Kids think they're getting splinters but they are mistaken.
My father was a farmer in Iowa. The banker had several farms, so we lived on one of them. Our outhouse was built at one end of the chicken house. First time some of us went to the outhouse, we felt what we thought was splinters. It happened every time, so one day mom decided to smooth the boards of the seat. That's when she found that our splinters were really chicken lice that came from the chicken house! So daddy had to build another one several feet from the old one. We were so happy about not getting bitten.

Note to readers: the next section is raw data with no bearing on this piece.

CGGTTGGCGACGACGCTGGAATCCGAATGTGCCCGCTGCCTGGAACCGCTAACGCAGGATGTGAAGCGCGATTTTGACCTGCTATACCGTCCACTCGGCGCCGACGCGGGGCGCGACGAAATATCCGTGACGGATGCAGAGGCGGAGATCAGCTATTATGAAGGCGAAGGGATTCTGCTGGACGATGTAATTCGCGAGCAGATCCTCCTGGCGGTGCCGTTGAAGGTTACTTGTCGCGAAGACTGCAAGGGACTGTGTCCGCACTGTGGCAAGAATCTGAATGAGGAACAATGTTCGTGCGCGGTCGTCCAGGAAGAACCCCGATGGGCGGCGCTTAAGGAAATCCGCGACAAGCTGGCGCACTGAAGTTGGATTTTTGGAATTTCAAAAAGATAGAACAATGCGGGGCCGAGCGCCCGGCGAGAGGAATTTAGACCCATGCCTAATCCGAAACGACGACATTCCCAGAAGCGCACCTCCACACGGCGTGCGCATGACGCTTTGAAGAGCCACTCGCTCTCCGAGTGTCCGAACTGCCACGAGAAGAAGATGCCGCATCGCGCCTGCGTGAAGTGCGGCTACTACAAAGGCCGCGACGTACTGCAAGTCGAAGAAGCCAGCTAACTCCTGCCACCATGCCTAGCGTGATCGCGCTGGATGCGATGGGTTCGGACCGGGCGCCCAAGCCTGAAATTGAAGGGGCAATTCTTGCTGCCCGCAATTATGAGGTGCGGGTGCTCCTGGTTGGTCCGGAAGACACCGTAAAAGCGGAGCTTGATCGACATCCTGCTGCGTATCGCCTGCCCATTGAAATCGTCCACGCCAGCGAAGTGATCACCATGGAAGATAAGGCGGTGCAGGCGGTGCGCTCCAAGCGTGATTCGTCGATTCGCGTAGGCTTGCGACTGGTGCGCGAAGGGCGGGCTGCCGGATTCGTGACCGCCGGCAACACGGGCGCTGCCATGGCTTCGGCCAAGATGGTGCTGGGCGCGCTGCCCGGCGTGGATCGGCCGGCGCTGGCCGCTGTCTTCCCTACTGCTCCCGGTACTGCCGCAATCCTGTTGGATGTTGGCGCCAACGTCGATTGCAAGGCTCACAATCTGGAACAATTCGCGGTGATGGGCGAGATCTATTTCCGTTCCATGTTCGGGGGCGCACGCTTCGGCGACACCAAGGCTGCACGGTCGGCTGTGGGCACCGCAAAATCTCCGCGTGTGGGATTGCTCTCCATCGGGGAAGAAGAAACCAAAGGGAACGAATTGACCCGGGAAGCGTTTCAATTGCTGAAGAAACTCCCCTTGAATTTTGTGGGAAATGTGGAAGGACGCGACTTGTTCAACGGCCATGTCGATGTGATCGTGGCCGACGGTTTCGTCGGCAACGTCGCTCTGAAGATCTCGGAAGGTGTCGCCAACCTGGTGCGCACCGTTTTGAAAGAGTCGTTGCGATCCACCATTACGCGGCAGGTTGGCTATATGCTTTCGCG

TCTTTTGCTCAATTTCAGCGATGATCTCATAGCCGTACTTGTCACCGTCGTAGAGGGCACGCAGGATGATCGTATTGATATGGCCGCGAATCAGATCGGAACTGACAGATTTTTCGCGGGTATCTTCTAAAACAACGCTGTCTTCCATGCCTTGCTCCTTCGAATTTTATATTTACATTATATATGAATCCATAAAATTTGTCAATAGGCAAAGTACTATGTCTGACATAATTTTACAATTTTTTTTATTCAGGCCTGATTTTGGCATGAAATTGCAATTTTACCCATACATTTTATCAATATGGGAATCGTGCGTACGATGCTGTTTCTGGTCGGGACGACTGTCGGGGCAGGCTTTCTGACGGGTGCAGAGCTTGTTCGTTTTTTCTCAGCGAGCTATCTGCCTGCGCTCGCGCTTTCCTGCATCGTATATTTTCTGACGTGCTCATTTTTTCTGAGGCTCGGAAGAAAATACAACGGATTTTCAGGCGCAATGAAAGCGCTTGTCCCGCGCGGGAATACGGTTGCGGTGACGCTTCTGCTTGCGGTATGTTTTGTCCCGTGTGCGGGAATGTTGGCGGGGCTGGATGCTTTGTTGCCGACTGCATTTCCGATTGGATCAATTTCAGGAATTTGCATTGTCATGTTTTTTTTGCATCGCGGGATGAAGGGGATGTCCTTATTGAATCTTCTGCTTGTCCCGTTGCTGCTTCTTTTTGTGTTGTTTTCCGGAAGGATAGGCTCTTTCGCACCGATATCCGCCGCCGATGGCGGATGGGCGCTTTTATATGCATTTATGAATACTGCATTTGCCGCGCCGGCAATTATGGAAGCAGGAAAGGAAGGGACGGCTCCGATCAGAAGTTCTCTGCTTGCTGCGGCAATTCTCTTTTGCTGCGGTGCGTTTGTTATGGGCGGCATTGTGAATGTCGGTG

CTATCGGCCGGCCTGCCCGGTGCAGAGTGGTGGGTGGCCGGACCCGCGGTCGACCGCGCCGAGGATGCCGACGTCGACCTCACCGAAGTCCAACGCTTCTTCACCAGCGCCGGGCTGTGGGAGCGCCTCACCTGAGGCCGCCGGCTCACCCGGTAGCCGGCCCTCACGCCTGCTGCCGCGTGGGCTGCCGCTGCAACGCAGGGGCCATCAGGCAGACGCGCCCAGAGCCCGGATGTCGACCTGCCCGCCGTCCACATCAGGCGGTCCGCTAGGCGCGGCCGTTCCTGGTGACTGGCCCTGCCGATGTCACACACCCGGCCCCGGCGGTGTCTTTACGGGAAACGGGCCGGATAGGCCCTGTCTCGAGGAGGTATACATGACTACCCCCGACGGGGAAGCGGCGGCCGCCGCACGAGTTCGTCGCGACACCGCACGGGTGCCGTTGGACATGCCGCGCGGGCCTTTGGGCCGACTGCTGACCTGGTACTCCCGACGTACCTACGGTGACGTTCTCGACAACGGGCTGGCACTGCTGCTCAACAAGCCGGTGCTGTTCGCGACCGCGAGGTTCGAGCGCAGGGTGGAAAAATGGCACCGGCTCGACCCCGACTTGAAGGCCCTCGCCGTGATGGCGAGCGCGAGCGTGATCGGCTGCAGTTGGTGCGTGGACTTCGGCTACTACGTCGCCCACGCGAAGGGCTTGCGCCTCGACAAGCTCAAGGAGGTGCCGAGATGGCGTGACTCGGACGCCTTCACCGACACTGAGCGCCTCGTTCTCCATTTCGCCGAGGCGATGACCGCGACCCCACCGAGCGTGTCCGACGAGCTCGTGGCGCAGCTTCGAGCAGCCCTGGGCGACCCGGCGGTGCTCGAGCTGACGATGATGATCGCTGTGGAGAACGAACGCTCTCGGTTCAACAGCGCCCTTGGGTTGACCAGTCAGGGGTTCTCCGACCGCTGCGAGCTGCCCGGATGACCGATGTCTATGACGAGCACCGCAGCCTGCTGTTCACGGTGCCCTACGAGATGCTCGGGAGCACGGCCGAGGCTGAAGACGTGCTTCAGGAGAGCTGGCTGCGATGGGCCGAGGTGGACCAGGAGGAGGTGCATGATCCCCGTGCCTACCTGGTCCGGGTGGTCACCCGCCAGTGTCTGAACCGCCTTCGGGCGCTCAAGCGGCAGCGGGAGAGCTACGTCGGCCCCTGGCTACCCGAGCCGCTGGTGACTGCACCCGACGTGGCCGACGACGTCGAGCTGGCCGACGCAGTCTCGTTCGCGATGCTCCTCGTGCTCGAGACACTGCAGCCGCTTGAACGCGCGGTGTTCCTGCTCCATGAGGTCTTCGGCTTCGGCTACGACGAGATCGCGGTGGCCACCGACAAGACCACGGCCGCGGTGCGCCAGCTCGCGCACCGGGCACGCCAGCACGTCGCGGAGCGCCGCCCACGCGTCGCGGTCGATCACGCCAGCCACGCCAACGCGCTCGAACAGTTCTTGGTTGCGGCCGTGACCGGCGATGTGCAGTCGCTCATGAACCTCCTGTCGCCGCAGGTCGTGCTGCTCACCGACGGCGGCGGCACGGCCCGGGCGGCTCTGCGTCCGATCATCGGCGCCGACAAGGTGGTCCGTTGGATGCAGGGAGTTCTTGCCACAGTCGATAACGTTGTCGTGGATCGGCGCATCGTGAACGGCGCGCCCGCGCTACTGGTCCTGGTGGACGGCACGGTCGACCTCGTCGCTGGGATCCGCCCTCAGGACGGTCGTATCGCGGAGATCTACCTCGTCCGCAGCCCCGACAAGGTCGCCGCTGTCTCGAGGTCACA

Back in 1955 a call went out from the editors of the then Capper’s Weekly asking for readers to send in articles on true pioneers. Hundreds of letters came pouring in from early settlers and their children, many now in their 80s and 90s, and from grandchildren of settlers, all with tales to tell. So many articles were received that a decision was made to create a book, and in 1956, the first My Folks title – My Folks Came in a Covered Wagon – hit the shelves. Nine other books have since been published in the My Folks series, all filled to the brim with true tales from Capper’s readers, and we are proud to make those stories available to our growing online community.
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